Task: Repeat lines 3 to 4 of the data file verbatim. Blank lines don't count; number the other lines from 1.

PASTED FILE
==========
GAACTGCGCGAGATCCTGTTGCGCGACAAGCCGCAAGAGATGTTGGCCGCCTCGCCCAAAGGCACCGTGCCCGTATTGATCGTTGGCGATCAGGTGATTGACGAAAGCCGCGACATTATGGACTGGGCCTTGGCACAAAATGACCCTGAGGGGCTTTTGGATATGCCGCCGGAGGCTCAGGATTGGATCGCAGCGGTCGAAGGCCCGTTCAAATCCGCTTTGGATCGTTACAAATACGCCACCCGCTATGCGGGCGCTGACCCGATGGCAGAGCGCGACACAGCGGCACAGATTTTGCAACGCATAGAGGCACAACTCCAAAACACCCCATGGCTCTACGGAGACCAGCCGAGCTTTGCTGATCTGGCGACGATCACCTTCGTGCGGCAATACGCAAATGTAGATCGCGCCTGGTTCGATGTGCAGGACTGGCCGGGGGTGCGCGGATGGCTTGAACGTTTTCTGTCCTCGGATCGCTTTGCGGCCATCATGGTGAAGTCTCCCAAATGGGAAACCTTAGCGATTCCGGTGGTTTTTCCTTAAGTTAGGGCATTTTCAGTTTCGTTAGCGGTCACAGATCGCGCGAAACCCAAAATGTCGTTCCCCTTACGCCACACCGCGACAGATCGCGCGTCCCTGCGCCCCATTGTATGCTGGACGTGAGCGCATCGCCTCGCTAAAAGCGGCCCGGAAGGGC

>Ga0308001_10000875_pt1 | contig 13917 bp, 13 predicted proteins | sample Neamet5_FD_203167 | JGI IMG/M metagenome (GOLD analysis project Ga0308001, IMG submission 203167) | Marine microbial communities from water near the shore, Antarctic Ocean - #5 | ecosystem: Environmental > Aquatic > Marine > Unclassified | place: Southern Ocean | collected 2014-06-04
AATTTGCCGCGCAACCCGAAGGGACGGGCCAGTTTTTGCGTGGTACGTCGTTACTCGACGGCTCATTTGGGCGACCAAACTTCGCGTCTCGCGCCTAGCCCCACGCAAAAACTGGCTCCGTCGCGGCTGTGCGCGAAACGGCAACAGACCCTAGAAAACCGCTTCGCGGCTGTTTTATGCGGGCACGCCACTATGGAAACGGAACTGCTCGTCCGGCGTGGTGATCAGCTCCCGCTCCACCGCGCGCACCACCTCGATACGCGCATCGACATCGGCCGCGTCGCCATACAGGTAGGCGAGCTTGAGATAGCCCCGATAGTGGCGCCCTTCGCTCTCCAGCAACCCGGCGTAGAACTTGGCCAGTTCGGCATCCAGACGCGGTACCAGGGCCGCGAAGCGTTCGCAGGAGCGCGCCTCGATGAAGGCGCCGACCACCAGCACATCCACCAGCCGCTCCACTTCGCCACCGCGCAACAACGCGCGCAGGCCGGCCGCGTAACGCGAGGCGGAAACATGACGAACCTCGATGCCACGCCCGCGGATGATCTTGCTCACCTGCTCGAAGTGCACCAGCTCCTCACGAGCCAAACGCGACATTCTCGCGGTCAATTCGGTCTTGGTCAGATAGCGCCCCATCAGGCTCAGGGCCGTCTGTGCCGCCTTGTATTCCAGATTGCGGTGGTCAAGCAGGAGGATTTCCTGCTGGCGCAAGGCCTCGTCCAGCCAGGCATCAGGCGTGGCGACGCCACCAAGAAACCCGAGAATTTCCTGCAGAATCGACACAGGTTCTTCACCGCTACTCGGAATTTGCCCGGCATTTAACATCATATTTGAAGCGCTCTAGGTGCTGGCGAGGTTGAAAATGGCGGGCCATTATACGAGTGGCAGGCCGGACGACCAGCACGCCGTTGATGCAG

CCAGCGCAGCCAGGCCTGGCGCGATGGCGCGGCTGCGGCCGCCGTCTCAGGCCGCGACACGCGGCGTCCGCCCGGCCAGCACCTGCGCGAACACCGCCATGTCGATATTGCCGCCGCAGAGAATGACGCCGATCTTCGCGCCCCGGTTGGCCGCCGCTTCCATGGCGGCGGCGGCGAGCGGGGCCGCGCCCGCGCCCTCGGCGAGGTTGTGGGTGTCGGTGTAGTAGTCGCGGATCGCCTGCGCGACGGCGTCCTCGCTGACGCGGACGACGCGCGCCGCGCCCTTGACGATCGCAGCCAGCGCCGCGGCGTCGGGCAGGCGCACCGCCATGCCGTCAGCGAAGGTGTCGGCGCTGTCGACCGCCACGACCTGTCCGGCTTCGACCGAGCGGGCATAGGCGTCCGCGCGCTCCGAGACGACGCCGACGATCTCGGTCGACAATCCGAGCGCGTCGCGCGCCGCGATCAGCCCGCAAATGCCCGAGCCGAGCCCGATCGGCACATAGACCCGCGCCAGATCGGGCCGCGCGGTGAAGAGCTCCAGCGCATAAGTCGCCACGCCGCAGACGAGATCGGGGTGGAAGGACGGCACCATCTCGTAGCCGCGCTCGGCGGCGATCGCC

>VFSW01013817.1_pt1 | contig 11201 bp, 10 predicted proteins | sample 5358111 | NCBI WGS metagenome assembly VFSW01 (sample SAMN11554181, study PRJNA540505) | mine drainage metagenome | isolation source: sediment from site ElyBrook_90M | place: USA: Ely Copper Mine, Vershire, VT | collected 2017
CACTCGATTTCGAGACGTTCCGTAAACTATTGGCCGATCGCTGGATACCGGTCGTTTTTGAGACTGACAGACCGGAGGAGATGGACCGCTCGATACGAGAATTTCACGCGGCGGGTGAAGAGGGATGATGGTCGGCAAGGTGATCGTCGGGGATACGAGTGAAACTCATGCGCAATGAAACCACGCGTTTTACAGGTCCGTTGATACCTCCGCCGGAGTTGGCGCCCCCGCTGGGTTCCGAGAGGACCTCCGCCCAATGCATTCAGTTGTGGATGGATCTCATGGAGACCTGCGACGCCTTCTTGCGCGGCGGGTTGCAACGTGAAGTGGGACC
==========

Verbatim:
AATTTGCCGCGCAACCCGAAGGGACGGGCCAGTTTTTGCGTGGTACGTCGTTACTCGACGGCTCATTTGGGCGACCAAACTTCGCGTCTCGCGCCTAGCCCCACGCAAAAACTGGCTCCGTCGCGGCTGTGCGCGAAACGGCAACAGACCCTAGAAAACCGCTTCGCGGCTGTTTTATGCGGGCACGCCACTATGGAAACGGAACTGCTCGTCCGGCGTGGTGATCAGCTCCCGCTCCACCGCGCGCACCACCTCGATACGCGCATCGACATCGGCCGCGTCGCCATACAGGTAGGCGAGCTTGAGATAGCCCCGATAGTGGCGCCCTTCGCTCTCCAGCAACCCGGCGTAGAACTTGGCCAGTTCGGCATCCAGACGCGGTACCAGGGCCGCGAAGCGTTCGCAGGAGCGCGCCTCGATGAAGGCGCCGACCACCAGCACATCCACCAGCCGCTCCACTTCGCCACCGCGCAACAACGCGCGCAGGCCGGCCGCGTAACGCGAGGCGGAAACATGACGAACCTCGATGCCACGCCCGCGGATGATCTTGCTCACCTGCTCGAAGTGCACCAGCTCCTCACGAGCCAAACGCGACATTCTCGCGGTCAATTCGGTCTTGGTCAGATAGCGCCCCATCAGGCTCAGGGCCGTCTGTGCCGCCTTGTATTCCAGATTGCGGTGGTCAAGCAGGAGGATTTCCTGCTGGCGCAAGGCCTCGTCCAGCCAGGCATCAGGCGTGGCGACGCCACCAAGAAACCCGAGAATTTCCTGCAGAATCGACACAGGTTCTTCACCGCTACTCGGAATTTGCCCGGCATTTAACATCATATTTGAAGCGCTCTAGGTGCTGGCGAGGTTGAAAATGGCGGGCCATTATACGAGTGGCAGGCCGGACGACCAGCACGCCGTTGATGCAG

CCAGCGCAGCCAGGCCTGGCGCGATGGCGCGGCTGCGGCCGCCGTCTCAGGCCGCGACACGCGGCGTCCGCCCGGCCAGCACCTGCGCGAACACCGCCATGTCGATATTGCCGCCGCAGAGAATGACGCCGATCTTCGCGCCCCGGTTGGCCGCCGCTTCCATGGCGGCGGCGGCGAGCGGGGCCGCGCCCGCGCCCTCGGCGAGGTTGTGGGTGTCGGTGTAGTAGTCGCGGATCGCCTGCGCGACGGCGTCCTCGCTGACGCGGACGACGCGCGCCGCGCCCTTGACGATCGCAGCCAGCGCCGCGGCGTCGGGCAGGCGCACCGCCATGCCGTCAGCGAAGGTGTCGGCGCTGTCGACCGCCACGACCTGTCCGGCTTCGACCGAGCGGGCATAGGCGTCCGCGCGCTCCGAGACGACGCCGACGATCTCGGTCGACAATCCGAGCGCGTCGCGCGCCGCGATCAGCCCGCAAATGCCCGAGCCGAGCCCGATCGGCACATAGACCCGCGCCAGATCGGGCCGCGCGGTGAAGAGCTCCAGCGCATAAGTCGCCACGCCGCAGACGAGATCGGGGTGGAAGGACGGCACCATCTCGTAGCCGCGCTCGGCGGCGATCGCC